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Pediatr Infect Dis J. 2011 Dec;30(12):1062-8. doi: 10.1097/INF.0b013e31822db54c.

Drug resistance among drug-naive and first-line antiretroviral treatment-failing children in Cameroon.

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Chantal BIYA International Reference Centre for Research on HIV/AIDS Prevention and Management, Yaoundé, Cameroon.



Scale-up to antiretroviral therapy (ART) requires surveillance for HIV drug resistance. With the goal of attaining 100% pediatric ART coverage in Cameroon, strategies to limit the spread of HIV resistance among children are very important.


From June 2009 through February 2011, 92 HIV-1-infected children (41 ART-naive, 51 failing first-line ART) living in Yaoundé, Cameroon, were enrolled; HIV-1 Prot-RT genotypic resistance testing (GRT) was performed using an inhouse assay. Among 40 children failing first-line ART, treatment response was evaluated at weeks 24 and 48 after treatment was changed, based on GRT results.


The mean age was 72 months both for children who were drug-naive and those failing ART (range: 3-144 and 12-144, respectively), with a mean viremia of 5.59 log and 4.71 log RNA copies/mL, a median CD4 of 17% (588 cells/μL) and 23% (719 cells/μL), respectively. Median time-to-treatment failure was 610 days. A prevalence of 4.9% and 90% drug resistance was observed, respectively, among children who were drug-naive and those failing first-line ART, with circulating recombinant form CRF02_AG as the most prevalent clade (58.6% and 62%, respectively). After a change to GRT-based treatment, more than 90% of children had viremia <3 log RNA copies/mL at week 24 and confirmed at week 48, with 70% achieving undetectable viremia, although without correlation to immune response; 97.5% had switched to lopinavir/ritonavir-containing regimens.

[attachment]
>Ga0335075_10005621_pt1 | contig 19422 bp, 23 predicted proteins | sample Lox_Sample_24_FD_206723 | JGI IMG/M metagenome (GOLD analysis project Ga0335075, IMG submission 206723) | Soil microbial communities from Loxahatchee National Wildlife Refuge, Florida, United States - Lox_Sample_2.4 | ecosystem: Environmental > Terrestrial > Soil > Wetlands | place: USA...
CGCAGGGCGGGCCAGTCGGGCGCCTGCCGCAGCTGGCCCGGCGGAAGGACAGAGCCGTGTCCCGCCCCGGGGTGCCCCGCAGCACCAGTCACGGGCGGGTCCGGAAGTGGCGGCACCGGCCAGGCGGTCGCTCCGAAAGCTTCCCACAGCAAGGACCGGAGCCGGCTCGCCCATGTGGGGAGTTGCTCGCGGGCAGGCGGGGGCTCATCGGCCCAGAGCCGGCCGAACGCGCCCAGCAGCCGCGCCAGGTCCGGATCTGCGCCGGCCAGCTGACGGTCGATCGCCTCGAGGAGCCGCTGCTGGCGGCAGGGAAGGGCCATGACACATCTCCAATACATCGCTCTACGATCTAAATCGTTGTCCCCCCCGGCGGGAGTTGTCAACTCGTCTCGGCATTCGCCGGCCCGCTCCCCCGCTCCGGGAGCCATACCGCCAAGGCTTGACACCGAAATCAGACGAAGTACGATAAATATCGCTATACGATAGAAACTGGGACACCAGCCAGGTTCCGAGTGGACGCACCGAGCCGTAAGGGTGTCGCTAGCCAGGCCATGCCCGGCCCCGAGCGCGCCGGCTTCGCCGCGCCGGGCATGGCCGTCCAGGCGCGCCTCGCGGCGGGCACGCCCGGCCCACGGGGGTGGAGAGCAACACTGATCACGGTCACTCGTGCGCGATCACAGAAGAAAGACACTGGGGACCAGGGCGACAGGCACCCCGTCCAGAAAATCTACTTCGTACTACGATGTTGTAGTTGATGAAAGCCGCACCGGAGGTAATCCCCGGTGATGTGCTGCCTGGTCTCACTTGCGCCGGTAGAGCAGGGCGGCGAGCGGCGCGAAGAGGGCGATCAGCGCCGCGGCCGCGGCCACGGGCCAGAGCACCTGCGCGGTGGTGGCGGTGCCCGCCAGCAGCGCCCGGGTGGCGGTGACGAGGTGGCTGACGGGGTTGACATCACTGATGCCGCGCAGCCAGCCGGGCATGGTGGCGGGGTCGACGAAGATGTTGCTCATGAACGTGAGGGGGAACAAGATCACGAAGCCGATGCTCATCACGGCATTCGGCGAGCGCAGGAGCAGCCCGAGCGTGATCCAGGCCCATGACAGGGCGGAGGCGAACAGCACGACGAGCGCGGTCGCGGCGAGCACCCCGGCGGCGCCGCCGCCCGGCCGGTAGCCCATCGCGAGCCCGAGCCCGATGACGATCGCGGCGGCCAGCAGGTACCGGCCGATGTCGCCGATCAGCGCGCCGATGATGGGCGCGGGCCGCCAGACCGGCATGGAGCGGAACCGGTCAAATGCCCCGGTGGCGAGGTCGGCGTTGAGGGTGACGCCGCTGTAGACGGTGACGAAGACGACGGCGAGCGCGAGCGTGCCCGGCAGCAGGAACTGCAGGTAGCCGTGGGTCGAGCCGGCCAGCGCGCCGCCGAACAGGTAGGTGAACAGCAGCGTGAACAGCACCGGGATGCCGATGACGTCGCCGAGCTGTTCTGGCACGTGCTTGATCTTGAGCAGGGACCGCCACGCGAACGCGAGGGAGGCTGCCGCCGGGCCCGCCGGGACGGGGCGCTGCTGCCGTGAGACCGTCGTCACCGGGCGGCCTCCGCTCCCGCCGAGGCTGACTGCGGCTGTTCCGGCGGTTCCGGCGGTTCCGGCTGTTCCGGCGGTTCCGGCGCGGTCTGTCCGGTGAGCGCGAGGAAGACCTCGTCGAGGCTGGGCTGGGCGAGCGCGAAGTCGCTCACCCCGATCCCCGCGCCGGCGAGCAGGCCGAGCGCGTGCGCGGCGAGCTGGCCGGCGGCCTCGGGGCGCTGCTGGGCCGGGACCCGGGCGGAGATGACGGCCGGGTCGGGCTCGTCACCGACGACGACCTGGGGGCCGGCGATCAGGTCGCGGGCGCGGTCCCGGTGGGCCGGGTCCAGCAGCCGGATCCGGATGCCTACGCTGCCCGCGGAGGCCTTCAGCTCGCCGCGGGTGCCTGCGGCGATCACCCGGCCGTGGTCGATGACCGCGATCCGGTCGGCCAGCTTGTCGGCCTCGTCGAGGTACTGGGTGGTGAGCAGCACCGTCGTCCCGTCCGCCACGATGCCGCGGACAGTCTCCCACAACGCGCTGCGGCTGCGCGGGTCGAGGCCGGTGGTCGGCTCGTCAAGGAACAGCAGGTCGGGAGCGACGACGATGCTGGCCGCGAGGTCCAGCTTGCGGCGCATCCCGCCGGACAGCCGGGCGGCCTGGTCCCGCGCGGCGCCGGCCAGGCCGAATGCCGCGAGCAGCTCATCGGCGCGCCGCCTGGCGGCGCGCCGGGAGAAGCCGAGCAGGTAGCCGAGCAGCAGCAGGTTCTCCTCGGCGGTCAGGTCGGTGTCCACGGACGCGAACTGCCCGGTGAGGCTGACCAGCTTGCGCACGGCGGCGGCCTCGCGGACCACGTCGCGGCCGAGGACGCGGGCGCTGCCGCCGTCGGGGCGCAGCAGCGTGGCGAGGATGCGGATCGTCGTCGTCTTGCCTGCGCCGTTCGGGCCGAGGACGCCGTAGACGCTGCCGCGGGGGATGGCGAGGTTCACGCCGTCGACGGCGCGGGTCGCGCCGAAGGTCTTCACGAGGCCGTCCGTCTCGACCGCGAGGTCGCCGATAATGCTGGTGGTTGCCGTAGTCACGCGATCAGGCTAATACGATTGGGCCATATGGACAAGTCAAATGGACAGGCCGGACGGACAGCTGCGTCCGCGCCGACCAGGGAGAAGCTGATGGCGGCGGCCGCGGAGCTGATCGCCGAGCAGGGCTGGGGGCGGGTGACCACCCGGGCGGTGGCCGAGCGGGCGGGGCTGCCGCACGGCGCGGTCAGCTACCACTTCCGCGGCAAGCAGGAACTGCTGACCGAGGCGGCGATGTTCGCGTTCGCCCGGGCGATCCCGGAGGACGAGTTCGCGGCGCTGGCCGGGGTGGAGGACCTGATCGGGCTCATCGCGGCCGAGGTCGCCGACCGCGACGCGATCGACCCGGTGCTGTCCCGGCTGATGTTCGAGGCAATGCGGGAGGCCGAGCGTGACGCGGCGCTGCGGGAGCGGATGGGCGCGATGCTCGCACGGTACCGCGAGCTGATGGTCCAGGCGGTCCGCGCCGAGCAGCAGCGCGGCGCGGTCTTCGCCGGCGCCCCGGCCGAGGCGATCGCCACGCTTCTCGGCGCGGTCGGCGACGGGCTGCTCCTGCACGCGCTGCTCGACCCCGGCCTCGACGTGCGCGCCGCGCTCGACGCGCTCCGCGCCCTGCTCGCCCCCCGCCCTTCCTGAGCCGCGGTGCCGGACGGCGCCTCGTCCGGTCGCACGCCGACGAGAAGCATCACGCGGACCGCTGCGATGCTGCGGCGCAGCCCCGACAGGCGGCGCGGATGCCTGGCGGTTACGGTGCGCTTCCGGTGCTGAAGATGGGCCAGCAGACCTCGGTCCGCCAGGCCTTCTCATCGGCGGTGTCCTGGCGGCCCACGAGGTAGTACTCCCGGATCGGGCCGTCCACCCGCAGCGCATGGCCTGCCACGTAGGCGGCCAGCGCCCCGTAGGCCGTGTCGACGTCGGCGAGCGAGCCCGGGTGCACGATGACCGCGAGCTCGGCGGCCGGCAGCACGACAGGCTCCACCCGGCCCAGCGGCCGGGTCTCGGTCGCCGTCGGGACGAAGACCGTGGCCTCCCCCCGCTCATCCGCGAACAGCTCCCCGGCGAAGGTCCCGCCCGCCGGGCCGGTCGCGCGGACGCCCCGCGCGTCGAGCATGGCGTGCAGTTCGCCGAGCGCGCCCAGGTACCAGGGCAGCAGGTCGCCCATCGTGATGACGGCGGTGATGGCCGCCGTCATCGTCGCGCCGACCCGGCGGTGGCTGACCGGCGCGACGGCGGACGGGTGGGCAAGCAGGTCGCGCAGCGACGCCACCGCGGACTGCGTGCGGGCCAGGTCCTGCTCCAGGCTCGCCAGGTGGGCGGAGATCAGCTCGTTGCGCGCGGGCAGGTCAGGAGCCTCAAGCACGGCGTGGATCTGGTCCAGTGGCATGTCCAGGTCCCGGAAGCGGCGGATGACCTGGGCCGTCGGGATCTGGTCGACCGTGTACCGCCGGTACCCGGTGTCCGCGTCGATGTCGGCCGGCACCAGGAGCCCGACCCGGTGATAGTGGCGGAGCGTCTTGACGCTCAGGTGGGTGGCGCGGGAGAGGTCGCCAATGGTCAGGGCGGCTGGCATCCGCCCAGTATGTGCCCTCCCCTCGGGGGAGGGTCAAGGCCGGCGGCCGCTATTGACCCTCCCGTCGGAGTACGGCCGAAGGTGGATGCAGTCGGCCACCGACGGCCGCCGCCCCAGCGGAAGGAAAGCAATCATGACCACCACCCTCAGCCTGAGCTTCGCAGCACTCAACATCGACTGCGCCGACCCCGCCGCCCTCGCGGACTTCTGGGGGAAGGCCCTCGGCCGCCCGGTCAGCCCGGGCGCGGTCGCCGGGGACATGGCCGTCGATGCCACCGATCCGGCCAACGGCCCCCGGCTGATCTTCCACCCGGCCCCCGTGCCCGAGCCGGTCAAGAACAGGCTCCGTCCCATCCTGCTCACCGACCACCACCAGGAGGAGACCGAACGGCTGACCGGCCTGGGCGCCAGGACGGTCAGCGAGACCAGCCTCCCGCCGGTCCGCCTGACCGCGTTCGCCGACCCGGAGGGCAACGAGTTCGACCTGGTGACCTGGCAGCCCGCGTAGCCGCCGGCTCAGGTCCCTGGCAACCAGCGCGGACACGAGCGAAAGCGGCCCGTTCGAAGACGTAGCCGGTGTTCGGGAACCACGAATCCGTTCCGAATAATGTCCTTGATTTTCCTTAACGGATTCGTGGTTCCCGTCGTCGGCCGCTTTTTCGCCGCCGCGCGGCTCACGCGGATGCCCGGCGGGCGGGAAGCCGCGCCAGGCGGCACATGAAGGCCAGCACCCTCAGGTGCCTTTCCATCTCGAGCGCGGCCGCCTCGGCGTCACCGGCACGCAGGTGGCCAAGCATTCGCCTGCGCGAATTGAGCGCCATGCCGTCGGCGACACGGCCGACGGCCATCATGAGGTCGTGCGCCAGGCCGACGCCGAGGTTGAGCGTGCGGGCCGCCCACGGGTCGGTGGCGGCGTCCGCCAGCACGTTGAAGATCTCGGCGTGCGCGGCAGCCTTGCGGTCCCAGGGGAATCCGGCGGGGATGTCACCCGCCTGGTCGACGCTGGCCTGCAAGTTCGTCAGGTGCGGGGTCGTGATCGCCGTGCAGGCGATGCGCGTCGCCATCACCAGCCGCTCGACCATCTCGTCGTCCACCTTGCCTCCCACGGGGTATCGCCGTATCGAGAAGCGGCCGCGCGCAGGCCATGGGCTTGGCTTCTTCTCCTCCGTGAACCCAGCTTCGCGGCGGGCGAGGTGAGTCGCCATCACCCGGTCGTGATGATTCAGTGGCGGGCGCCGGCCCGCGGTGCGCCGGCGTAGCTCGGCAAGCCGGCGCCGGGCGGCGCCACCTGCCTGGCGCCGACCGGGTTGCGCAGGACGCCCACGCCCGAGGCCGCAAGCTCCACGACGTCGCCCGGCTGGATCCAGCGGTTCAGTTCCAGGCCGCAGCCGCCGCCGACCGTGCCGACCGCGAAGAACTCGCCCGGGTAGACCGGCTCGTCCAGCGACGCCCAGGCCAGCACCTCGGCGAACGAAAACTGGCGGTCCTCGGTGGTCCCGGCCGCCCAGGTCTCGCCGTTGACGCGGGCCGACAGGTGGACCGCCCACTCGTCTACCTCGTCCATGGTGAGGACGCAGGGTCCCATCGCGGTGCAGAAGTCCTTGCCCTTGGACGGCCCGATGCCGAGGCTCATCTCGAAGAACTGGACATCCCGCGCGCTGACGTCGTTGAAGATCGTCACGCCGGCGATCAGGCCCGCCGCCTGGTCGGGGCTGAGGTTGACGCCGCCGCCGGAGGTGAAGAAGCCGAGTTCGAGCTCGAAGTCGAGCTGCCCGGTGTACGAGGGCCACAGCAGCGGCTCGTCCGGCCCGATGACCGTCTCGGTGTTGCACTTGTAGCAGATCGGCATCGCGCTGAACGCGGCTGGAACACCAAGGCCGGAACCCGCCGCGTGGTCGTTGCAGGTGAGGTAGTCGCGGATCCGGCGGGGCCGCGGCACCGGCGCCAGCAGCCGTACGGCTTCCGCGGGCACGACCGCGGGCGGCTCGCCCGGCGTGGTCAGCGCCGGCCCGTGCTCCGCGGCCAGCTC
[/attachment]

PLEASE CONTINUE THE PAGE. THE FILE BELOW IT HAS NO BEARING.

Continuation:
HIV-1 drug resistance was low among ART-naive children and very high among those failing first-line ART. Treatment change based on GRT was successful for most children, with lopinavir/ritonavir regimens being very promising for second-line use.

[Indexed for MEDLINE]

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